A 55-year-old male was diagnosed with cT2 GBC with biopsy-proven lymph node metastasis. He underwent chemotherapy with gemcitabine, cisplatin, and nanoparticle albumin-bound paclitaxel and was assessed as a partial response after four cycles of chemotherapy. The multidisciplinary team decided to perform robotic surgery (Supplementary Video 1). For the robotic approach, the patient position and extent of surgery were identical to those in the laparoscopic approach except for trocar placements and instruments. Four 8-mm trocars were placed (one at the umbilicus for the robotic camera and two at the right and one at the left abdomen) and one 5-mm assistant port was inserted at the subxiphoid area for suture application and access of the suction tube. The performance of robotic liver resection including the rubber band retraction method and Pringle’s maneuver was the same as for laparoscopic surgery. Liver parenchymal dissection was carried out using a combination of a Maryland bipolar dissector and a Harmonic scalpel (Intuitive Surgical, Inc.), and the third robotic arm was used for traction with Cadiere forceps (Intuitive Surgical, Inc.). Lymphadenectomy was performed using the Maryland bipolar dissector and monopolar curved scissors (Intuitive Surgical, Inc.), which had an Endowrist function for delicate dissections.


The total operative times were 180 and 220 minutes, and the respective estimated blood loss amounts were 140 and 130 mL without transfusion in both laparoscopic and robotic extended cholecystectomy. The patients showed uneventful postoperative courses and were discharged on the 5th and 4th postoperative days in good condition. Final pathology results were gallbladder adenocarcinoma with free surgical margins and pathologic stages of pT1bN0 and pT2aN1, respectively. No perineural or lymphovascular infiltration was identified in either case. The patient who underwent laparoscopic surgery was followed with routine surveillance without adjuvant therapy, and the other received four cycles of adjuvant chemotherapy. There was no evidence of recurrence at 33 and 18 months after the operations.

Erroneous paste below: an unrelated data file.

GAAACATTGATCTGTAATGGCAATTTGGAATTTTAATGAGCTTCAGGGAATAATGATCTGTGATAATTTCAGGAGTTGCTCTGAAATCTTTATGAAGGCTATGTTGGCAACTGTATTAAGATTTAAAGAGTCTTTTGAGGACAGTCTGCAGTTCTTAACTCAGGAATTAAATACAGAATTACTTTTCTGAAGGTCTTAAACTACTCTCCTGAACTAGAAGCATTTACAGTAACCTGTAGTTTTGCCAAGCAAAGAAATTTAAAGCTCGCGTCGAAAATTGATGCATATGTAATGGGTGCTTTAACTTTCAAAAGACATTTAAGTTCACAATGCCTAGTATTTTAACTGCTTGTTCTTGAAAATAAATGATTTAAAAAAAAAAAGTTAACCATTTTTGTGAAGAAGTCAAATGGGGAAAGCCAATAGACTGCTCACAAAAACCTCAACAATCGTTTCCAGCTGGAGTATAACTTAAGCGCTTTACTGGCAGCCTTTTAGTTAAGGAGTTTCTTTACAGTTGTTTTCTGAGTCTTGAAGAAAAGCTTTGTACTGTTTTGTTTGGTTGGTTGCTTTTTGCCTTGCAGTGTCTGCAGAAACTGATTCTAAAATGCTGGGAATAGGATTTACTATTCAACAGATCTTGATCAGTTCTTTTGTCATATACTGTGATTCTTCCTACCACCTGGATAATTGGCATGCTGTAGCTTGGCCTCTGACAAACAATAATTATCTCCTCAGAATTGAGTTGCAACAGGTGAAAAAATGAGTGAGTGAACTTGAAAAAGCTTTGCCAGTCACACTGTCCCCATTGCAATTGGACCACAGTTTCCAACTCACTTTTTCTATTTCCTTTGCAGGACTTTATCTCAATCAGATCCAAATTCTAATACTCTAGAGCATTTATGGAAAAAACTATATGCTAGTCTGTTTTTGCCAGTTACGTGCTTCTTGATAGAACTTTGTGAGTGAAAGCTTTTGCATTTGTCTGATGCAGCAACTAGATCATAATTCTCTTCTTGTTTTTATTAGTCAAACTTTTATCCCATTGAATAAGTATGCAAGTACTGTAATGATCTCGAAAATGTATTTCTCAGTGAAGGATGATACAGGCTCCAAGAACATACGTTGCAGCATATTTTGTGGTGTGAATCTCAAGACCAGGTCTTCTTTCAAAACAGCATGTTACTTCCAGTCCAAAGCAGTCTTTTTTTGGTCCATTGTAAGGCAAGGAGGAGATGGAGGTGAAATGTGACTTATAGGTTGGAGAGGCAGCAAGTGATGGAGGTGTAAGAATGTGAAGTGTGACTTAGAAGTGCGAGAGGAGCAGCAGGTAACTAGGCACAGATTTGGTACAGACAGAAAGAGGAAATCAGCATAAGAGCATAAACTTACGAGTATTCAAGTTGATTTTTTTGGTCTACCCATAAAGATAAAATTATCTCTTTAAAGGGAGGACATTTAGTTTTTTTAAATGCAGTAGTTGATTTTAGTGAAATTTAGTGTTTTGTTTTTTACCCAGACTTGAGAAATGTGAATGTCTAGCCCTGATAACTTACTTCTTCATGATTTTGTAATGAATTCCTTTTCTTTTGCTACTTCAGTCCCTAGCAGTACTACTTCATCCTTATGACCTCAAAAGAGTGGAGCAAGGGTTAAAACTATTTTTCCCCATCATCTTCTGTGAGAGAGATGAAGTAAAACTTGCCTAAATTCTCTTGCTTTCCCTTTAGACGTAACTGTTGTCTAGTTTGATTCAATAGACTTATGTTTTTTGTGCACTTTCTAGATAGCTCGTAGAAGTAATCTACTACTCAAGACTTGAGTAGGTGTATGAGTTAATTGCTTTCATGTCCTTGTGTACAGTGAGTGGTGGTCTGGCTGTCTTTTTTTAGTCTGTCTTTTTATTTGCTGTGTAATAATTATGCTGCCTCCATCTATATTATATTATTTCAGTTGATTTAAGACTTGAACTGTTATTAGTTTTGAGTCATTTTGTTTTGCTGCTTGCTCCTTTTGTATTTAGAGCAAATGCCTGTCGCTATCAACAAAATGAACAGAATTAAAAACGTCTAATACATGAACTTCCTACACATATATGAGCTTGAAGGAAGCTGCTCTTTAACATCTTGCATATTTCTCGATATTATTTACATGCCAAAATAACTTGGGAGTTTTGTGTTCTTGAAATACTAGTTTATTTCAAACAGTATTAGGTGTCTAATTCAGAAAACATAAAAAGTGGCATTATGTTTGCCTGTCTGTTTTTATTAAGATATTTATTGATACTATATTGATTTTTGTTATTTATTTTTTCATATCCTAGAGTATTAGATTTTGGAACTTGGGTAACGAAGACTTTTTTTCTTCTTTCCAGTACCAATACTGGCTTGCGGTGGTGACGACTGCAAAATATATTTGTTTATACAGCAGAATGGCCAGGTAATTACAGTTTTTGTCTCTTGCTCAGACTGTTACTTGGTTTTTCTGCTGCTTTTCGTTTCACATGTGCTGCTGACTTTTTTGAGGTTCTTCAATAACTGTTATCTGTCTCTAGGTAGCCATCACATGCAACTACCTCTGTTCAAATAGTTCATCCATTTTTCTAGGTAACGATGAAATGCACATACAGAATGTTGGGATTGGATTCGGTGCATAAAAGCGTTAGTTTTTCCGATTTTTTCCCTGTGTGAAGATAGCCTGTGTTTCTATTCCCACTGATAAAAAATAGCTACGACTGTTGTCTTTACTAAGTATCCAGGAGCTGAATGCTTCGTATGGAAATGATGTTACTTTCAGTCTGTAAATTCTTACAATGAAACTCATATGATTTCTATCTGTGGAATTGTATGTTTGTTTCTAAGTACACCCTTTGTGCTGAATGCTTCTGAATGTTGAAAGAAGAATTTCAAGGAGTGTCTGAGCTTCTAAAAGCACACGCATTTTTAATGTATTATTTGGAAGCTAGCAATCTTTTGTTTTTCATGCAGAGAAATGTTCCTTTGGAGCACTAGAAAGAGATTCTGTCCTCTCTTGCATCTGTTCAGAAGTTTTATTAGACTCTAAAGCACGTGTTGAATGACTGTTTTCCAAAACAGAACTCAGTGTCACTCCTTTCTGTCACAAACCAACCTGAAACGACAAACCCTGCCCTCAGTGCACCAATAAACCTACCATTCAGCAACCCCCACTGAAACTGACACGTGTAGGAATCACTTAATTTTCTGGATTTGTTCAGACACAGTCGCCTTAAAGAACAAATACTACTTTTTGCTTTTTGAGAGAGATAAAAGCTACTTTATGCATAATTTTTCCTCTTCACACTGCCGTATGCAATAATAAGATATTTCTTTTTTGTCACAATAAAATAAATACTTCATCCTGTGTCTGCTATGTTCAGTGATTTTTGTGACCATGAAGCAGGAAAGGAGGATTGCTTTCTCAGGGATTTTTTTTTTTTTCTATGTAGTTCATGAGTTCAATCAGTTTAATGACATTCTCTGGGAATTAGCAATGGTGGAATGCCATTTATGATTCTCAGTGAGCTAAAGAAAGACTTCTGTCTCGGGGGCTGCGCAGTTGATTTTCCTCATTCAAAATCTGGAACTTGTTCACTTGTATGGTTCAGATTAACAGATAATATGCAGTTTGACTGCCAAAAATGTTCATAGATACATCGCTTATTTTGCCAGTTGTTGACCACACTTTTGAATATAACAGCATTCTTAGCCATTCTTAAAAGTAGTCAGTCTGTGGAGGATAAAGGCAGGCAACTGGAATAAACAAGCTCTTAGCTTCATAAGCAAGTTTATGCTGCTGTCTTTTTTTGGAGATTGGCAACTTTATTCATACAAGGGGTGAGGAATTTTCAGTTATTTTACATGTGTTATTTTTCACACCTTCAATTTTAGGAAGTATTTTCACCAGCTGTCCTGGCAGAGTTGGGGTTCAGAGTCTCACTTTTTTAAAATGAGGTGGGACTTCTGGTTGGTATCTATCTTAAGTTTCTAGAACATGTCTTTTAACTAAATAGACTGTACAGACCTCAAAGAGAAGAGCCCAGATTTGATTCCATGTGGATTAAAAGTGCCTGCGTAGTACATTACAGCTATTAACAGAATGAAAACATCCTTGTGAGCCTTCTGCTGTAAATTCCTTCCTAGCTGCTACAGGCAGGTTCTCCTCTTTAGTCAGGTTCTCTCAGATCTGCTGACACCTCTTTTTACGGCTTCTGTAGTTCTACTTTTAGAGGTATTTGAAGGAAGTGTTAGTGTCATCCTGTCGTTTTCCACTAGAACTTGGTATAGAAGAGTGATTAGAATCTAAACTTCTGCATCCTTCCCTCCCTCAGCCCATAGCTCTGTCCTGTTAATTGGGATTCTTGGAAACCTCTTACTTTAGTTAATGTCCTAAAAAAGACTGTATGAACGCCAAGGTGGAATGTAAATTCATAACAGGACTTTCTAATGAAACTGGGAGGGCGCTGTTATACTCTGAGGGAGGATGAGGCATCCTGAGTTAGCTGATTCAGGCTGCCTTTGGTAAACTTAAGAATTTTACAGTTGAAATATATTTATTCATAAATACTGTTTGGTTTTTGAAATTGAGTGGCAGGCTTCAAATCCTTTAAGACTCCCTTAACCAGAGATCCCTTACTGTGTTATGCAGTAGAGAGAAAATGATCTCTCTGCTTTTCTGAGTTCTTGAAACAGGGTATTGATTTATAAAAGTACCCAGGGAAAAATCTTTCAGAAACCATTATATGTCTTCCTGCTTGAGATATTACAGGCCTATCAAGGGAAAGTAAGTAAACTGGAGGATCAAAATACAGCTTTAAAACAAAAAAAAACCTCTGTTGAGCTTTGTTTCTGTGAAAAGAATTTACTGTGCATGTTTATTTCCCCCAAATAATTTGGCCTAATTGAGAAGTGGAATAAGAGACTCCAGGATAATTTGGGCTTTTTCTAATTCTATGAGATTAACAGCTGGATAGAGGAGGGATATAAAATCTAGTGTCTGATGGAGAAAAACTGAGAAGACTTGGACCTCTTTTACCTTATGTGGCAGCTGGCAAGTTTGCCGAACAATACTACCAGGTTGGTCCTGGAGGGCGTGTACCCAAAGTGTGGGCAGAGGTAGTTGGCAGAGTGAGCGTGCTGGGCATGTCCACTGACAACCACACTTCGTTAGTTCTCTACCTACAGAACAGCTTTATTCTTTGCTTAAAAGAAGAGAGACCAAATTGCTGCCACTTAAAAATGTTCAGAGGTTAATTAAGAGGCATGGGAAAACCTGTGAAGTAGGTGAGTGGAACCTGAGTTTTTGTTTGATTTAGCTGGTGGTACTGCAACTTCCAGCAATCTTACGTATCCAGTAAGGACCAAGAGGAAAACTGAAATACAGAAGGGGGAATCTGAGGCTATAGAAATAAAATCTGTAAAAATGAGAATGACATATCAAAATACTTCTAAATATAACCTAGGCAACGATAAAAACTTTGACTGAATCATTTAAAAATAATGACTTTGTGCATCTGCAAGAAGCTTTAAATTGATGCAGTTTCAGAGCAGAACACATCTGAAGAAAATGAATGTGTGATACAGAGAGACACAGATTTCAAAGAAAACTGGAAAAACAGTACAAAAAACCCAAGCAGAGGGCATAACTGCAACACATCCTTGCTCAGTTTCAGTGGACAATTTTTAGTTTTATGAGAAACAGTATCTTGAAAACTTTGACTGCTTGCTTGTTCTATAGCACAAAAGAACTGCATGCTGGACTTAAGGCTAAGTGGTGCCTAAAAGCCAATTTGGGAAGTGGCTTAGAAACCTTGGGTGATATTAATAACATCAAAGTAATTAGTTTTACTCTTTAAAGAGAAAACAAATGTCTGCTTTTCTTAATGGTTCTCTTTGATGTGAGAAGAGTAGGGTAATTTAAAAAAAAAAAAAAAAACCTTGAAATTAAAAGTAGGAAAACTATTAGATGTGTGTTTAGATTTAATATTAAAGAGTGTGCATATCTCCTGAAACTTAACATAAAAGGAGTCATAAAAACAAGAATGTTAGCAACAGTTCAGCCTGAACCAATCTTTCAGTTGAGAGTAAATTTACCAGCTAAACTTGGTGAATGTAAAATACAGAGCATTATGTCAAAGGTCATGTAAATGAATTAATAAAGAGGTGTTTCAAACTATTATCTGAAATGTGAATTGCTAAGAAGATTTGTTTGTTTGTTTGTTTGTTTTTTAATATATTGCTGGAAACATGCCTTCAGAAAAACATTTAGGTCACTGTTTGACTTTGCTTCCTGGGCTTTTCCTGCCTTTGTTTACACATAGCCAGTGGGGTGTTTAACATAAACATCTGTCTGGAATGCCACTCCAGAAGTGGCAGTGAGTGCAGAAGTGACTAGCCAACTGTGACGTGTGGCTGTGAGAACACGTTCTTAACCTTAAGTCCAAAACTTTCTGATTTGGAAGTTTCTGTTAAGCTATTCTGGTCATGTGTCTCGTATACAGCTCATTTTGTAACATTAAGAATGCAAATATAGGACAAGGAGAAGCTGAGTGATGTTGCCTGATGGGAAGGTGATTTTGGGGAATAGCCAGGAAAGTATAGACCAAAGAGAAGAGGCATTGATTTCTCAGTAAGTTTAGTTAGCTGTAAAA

This multimedia article aimed to demonstrate the techniques of both laparoscopic and robotic approaches for extended cholecystectomy. The technical videos showed that both approaches are feasible and safe.

Both laparoscopic and robotic approaches have advantages and disadvantages for specific procedures [9,10]. The authors prefer the laparoscopic approach for liver resection because of the many options of laparoscopic instruments for effective liver parenchymal transection. However, lymphadenectomy in extended cholecystectomy is a challenge when using laparoscopic surgery. In extended cholecystectomy, lymphadenectomy should be performed over the structures while the duodenum and pancreas remain in place. This is different from pancreaticoduodenectomy where lymphadenectomy can be performed after removal of the duodenum and pancreas, resulting in easier access. With accumulated experience in robotic liver resection and a growing volume of literature on oncologic safety of laparoscopic surgery for GBC, robotic surgery has been attempted for GBC [7,8]. Byun et al. [7] advocated the strength of the EndoWrist system of the robotic instruments for performing complete lymphadenectomy. The robotic surgical system would be helpful in the connective tissues and obtaining an optimal number of lymph nodes while minimizing tissue destruction during surgery due to the enhanced dexterity and fidelity of the robotic instruments.

In conclusion, both robotic and laparoscopic extended cholecystectomies can be safely performed. The robotic surgical system seems to be helpful for effective lymphadenectomy. However, further studies are required to investigate the real benefits of robotic surgery in extended cholecystectomy for malignant diseases of gallbladder.


Ethical statements

This study was approved by the Institutional Review Board of CHA University (No. 2022-10-043) and performed in accordance with the ethical standards of institutional research and the Declaration of Helsinki. The need for informed consent in this study was waived, as Korean regulations do not require consent for retrospective analyses.

Authors’ contributions

Conceptualization, Investigation, Methodology: KHK, SHC

Writing–original draft: All authors

Writing–review & editing: All authors

All authors read and approved the final manuscript.

Conflict of interest

All authors have no conflicts of interest to declare.